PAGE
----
Losers?  You can expect the major oil companies to report lower profits in the months ahead, and the Russian economy which is heavily dependent on energy exports and already feeling the impact of an impending recession, is being crushed.  Surprisingly, some believe the biggest loser is Iran, whose social program spending and high costs of extraction imply a break-even well above today’s prices, estimated as high as $130 a barrel.

As mentioned earlier, oil prices could—and probably will—drop further.  But don’t believe the predictions that have popped up in the newspapers and on the financial TV stations of a new era of oil abundance.  Oil prices almost certainly won’t fall to pre-2007 prices, which can be seen on the accompanying chart.

Why?  According to the International Energy Agency, the capital cost of producing a unit of energy—that is, the cost of finding oil and gas, drilling for it (and hiring the people who will do these things, who are some of the best-paid workers in the world), moving it from the well to the refinery and refining it have doubled since 2000, and the rise in these costs increases yearly.  If oil prices drop much further, shale oil producers in North Dakota and Texas will find it unprofitable to keep drilling.

Another floor under prices is the OPEC cartel, which together supplies about 40 percent of the world’s oil.  A Bloomberg report noted that OPEC nations—particularly Saudi Arabia—have been surprisingly relaxed about the supply/demand shifts.  The cartel nations pumped 30.97 million barrels a day in October, exceeding their collective output target of 30 million barrels for a fifth straight month.  However, if oil prices were to dip closer to $80 a barrel, the cartel could well turn down the spigot and change the equation back in favor of higher prices. An OPEC meeting scheduled on Thanksgiving Day should have market moving implications for oil prices.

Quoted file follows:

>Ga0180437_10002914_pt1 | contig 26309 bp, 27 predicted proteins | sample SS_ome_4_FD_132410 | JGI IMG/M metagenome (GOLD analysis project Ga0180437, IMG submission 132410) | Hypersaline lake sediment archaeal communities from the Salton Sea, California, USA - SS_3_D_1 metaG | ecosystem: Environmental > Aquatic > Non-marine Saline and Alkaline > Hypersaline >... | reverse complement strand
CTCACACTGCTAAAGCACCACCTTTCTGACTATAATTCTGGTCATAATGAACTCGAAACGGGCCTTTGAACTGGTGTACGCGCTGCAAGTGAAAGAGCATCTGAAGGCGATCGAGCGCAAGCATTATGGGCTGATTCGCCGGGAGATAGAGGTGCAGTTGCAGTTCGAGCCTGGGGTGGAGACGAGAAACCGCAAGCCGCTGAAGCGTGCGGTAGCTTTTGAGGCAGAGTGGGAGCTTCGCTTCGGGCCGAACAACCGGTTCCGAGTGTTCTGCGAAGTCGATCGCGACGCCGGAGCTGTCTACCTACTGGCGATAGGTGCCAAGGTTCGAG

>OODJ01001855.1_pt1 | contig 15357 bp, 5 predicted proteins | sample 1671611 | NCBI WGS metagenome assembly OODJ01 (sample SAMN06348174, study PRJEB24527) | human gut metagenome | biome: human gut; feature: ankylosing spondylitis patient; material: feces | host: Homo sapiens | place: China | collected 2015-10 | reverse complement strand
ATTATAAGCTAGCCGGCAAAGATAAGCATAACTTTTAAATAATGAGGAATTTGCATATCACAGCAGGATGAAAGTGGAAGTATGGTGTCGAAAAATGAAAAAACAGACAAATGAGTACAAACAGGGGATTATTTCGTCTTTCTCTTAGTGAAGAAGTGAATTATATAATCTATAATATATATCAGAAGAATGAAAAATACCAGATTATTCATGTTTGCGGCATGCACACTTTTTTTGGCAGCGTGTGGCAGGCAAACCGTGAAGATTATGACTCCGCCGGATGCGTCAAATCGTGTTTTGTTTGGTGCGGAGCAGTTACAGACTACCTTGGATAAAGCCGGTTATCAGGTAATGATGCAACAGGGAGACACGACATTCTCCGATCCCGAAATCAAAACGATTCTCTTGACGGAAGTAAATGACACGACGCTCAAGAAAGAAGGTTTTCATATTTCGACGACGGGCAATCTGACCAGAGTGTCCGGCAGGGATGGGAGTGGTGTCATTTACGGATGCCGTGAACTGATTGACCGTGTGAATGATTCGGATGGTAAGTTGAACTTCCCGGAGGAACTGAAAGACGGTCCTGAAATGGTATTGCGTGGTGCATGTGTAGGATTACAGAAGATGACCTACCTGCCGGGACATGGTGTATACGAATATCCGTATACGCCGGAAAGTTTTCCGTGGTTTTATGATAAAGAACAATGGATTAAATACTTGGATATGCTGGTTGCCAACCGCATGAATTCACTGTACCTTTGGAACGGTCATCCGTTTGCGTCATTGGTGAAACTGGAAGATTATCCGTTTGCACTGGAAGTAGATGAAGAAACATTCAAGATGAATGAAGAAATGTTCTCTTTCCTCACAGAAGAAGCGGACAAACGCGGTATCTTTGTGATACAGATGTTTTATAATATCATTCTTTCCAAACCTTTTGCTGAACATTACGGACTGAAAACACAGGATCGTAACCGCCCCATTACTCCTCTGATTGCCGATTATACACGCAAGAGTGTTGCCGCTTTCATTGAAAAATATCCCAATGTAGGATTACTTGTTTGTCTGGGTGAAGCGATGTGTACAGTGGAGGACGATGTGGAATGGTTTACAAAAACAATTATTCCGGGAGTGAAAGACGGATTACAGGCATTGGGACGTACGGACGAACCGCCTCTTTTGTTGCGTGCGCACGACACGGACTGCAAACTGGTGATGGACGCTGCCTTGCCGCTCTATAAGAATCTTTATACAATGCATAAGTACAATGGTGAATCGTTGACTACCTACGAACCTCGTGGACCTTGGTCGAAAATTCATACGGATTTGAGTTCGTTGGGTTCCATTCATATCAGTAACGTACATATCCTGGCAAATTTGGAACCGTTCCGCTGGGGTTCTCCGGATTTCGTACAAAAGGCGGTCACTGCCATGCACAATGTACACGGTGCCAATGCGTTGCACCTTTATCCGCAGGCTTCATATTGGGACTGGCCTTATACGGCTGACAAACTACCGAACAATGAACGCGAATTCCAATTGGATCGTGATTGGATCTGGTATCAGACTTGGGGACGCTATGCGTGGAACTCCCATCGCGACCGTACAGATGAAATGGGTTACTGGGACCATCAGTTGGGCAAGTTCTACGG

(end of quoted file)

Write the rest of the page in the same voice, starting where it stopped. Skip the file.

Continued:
What should you do about all this?  Enjoy it!  When was the last time you saw prices fall dramatically on an item that you use every day, and that you could hardly function without?  Chances are you’ve been whacked by higher gas prices a few times in your life; this is your chance to enjoy a different dynamic—while it lasts.

Oh…  And don’t spend a lot of time worrying about the big oil companies.  Somehow they’ll manage to muddle through and stay profitable long enough to reap big gains the next time prices jump in the opposite direction.

If you would like to discuss any financial planning matters, please don’t hesitate to contact us or visit our website at http://www.ydfs.com. We are a fee-only fiduciary financial planning firm that always puts your interests first.

Sources:
http://www.theglobeandmail.com/report-on-business/industry-news/energy-and-resources/increased-spending-required-to-meet-future-demand/article18953856/